About this Research Topic
In the 1950s, Donald Heath put forward the first description of the pathology of “hypertensive pulmonary vascular disease”, highlighting distinct muscularisation of small pulmonary arteries and severe intimal fibrosis that almost totally occluded the vessels. At that time, the prognosis for patients with pulmonary arterial hypertension was very poor and there were few treatment options. Remarkable advances in the pharmacological management of pulmonary hypertension have been achieved in the past 20 years but the search continues for treatments to reverse the relentless vascular remodelling that characterises the disease. With expanding research tools and big data, systems biology approaches allow the identification of pathways and genes that are commonly, and uniquely active, at different stages of disease progression and treatment. Finding druggable targets among these pathways that translate from pre-clinical models of disease to human treatments has been challenging. However, through detailed assessments using imaging and biomarkers, a better understanding of different clinical phenotypes and risk will develop, and should allow stratification of patients into cohorts that may respond to specific therapeutics. In this Research Topic in Frontiers in Medicine, we aim to provide a broad overview of novel mechanisms and disease drivers in pulmonary hypertension, an outline of methods used in deep phenotyping of patients, and a focus on potential therapeutic strategies.
In the UK, Sheffield has a long and proud history in pulmonary hypertension dating back over 60 years. Donald Heath was a junior doctor in Sheffield at the time he and Whitaker published their histological description of pulmonary hypertension. In the more recent past, the clinical service in Sheffield has expanded to become one of the largest in Europe. To strengthen links between basic science, clinical and imaging research, a Donald Heath research programme has recently been established in Sheffield, and this Research Topic will feature several reviews and opinion articles from international groups attending the launch symposium. The Topic will also be open to submissions of original research that compliment the Topic. The running theme will be one of personalised medicine and the use of genetic, proteomic and imaging metrics to classify patients and provide detailed insights into both pathogenesis and management of pulmonary hypertension.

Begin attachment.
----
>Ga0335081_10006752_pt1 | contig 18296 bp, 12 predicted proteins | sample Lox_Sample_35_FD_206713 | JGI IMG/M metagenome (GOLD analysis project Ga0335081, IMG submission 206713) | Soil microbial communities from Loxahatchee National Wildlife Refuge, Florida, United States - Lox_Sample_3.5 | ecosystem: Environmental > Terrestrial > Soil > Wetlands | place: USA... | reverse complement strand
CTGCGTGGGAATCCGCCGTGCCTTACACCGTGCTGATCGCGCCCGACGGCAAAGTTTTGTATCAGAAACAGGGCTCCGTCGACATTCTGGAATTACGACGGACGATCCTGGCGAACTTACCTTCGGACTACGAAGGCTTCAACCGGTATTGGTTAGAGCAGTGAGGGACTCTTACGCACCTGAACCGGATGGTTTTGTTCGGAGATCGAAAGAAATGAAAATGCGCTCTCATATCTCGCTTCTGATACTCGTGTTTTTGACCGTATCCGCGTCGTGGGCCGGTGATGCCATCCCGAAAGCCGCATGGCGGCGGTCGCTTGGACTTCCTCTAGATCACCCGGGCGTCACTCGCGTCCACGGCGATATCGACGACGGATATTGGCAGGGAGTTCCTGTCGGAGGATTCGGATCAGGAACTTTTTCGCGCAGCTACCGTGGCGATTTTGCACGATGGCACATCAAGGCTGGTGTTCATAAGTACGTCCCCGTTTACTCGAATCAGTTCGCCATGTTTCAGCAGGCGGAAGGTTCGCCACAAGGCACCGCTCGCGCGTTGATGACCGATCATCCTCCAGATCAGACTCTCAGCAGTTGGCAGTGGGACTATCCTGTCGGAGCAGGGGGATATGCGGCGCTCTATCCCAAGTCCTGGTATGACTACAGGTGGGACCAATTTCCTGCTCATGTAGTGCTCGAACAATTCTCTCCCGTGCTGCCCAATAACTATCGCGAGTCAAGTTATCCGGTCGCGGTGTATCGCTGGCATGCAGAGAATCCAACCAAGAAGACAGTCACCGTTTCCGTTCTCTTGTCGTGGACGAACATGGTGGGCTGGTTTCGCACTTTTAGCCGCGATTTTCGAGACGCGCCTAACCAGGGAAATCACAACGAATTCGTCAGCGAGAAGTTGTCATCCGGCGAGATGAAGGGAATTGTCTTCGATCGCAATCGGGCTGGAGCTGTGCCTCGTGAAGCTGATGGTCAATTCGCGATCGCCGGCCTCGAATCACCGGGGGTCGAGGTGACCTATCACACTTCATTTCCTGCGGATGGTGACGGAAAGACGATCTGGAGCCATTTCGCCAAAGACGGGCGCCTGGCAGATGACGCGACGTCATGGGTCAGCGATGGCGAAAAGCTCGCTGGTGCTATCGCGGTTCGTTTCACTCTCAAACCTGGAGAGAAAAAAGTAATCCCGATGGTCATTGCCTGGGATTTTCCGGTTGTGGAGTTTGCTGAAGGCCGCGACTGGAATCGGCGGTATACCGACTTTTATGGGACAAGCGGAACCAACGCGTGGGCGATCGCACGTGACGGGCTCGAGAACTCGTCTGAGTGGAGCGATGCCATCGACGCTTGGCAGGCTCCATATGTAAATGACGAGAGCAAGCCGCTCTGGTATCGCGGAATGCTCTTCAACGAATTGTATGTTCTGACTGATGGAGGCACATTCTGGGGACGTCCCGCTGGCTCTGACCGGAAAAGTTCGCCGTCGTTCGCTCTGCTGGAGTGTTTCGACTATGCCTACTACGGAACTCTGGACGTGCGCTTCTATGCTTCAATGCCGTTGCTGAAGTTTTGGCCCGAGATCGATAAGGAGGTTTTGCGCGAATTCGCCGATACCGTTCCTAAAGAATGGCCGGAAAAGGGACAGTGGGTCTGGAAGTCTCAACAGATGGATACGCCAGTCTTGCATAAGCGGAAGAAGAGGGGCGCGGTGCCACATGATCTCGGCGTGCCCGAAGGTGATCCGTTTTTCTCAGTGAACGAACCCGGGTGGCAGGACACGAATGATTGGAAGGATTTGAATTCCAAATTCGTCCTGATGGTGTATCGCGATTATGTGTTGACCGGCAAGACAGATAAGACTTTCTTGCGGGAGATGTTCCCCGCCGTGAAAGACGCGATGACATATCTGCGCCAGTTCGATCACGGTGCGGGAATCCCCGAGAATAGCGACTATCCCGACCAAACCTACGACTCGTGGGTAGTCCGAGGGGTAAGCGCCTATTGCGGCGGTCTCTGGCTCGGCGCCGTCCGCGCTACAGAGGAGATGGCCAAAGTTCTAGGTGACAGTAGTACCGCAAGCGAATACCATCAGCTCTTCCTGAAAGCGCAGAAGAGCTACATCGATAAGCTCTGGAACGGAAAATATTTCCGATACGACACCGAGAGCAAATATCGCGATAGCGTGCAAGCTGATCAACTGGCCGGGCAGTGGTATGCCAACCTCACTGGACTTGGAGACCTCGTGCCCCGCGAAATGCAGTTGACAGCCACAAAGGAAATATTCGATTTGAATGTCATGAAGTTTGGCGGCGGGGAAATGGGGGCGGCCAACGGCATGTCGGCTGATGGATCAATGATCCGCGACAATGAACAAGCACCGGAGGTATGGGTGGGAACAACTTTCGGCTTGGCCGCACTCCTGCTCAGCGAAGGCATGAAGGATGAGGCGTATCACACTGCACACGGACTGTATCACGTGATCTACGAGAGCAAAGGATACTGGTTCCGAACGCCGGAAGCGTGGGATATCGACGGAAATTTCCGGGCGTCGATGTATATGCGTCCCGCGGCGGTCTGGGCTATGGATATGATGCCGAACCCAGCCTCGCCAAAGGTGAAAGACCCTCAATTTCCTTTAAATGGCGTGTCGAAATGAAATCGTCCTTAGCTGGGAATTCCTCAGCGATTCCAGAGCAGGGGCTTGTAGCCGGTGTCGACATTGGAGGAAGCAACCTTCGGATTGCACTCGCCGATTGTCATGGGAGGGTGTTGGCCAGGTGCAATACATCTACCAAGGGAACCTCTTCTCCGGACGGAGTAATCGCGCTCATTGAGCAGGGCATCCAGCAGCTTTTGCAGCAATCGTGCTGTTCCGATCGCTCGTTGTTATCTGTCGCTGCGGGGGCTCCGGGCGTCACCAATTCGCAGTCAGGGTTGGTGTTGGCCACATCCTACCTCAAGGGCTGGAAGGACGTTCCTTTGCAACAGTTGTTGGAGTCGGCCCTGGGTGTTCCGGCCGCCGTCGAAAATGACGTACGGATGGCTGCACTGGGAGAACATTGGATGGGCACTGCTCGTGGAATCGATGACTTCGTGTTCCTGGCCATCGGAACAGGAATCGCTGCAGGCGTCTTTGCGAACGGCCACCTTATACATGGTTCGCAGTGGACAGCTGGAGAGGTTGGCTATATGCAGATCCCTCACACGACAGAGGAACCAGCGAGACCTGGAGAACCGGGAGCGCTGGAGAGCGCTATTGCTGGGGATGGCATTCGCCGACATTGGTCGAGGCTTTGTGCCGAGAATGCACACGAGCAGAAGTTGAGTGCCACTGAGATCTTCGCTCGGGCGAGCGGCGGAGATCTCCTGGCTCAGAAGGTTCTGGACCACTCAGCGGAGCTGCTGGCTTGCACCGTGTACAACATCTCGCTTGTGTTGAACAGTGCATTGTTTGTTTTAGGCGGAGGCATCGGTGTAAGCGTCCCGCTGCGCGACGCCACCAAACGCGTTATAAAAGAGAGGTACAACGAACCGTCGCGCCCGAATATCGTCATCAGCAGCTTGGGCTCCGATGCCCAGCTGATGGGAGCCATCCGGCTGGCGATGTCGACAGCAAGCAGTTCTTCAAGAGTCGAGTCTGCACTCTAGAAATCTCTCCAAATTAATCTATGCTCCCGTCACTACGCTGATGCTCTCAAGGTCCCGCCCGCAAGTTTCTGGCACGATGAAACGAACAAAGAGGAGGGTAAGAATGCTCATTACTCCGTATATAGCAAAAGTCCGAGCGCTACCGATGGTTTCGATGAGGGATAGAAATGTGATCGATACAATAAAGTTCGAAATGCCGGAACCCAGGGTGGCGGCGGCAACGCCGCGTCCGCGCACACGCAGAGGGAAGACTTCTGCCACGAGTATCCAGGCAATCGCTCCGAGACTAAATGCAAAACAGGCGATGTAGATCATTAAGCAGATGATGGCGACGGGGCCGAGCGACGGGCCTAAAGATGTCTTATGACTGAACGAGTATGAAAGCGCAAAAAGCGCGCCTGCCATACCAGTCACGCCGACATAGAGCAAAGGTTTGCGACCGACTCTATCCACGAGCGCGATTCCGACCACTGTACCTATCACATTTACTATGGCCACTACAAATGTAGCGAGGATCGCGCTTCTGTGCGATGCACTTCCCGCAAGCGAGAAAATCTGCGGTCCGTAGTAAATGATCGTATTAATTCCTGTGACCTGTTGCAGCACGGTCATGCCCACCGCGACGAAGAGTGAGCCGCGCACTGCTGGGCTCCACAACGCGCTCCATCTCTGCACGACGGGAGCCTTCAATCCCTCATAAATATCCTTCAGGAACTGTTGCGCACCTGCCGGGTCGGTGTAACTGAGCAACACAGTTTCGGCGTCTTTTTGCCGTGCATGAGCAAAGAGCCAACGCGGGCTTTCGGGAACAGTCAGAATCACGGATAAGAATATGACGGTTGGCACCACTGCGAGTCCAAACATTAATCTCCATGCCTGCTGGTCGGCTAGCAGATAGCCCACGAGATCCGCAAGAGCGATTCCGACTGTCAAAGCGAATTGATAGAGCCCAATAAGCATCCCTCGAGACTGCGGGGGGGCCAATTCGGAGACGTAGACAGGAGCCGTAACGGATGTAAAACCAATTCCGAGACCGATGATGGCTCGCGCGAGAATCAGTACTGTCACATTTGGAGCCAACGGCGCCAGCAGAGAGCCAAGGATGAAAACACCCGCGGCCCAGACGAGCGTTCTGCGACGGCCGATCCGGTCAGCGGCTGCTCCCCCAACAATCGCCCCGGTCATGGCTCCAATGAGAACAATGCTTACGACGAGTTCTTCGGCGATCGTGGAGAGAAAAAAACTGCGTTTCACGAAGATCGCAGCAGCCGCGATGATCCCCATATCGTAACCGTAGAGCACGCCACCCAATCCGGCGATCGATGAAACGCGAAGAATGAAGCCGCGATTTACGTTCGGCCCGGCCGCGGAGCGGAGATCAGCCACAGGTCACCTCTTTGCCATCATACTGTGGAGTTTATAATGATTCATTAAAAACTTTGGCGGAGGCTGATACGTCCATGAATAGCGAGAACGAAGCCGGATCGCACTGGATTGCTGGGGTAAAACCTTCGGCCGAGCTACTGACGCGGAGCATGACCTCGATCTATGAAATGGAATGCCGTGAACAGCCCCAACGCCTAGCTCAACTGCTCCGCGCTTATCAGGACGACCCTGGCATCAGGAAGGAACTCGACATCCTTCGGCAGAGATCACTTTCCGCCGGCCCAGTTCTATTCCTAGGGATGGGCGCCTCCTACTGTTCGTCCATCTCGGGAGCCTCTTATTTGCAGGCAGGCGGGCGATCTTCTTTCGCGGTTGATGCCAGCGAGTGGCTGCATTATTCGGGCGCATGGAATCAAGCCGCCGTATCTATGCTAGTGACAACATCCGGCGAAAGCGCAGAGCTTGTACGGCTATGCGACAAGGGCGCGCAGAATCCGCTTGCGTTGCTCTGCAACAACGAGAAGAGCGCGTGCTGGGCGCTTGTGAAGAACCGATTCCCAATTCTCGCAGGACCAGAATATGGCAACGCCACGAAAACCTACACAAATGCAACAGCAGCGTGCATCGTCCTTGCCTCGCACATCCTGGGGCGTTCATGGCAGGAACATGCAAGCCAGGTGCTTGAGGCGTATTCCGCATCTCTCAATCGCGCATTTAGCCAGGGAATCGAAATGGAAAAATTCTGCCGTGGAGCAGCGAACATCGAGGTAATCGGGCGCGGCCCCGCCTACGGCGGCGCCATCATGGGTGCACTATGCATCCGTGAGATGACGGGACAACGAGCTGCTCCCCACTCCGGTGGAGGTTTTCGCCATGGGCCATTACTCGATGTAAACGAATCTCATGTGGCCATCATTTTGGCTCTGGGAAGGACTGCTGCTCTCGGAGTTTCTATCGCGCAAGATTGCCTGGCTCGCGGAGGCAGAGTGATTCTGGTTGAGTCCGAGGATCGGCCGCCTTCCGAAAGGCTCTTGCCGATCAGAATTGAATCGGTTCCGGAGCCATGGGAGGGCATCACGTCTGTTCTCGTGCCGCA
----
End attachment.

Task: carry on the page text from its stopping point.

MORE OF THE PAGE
We are grateful for the support of Actelion – a sponsor of this Research Topic – whose cooperation has contributed to fostering scientific discovery by reducing article publishing costs for some authors. We hereby state publicly that Actelion has had no editorial input in articles included in this research topic, thus ensuring that all aspects of this Research Topic were evaluated objectively, unbiased by any specific policy or opinion of Actelion.
Keywords: Pulmonary hypertension, Disease models, Personalised medicine, Therapeutics, Imaging
Important Note: All contributions to this Research Topic must be within the scope of the section and journal to which they are submitted, as defined in their mission statements. Frontiers reserves the right to guide an out-of-scope manuscript to a more suitable section or journal at any stage of peer review.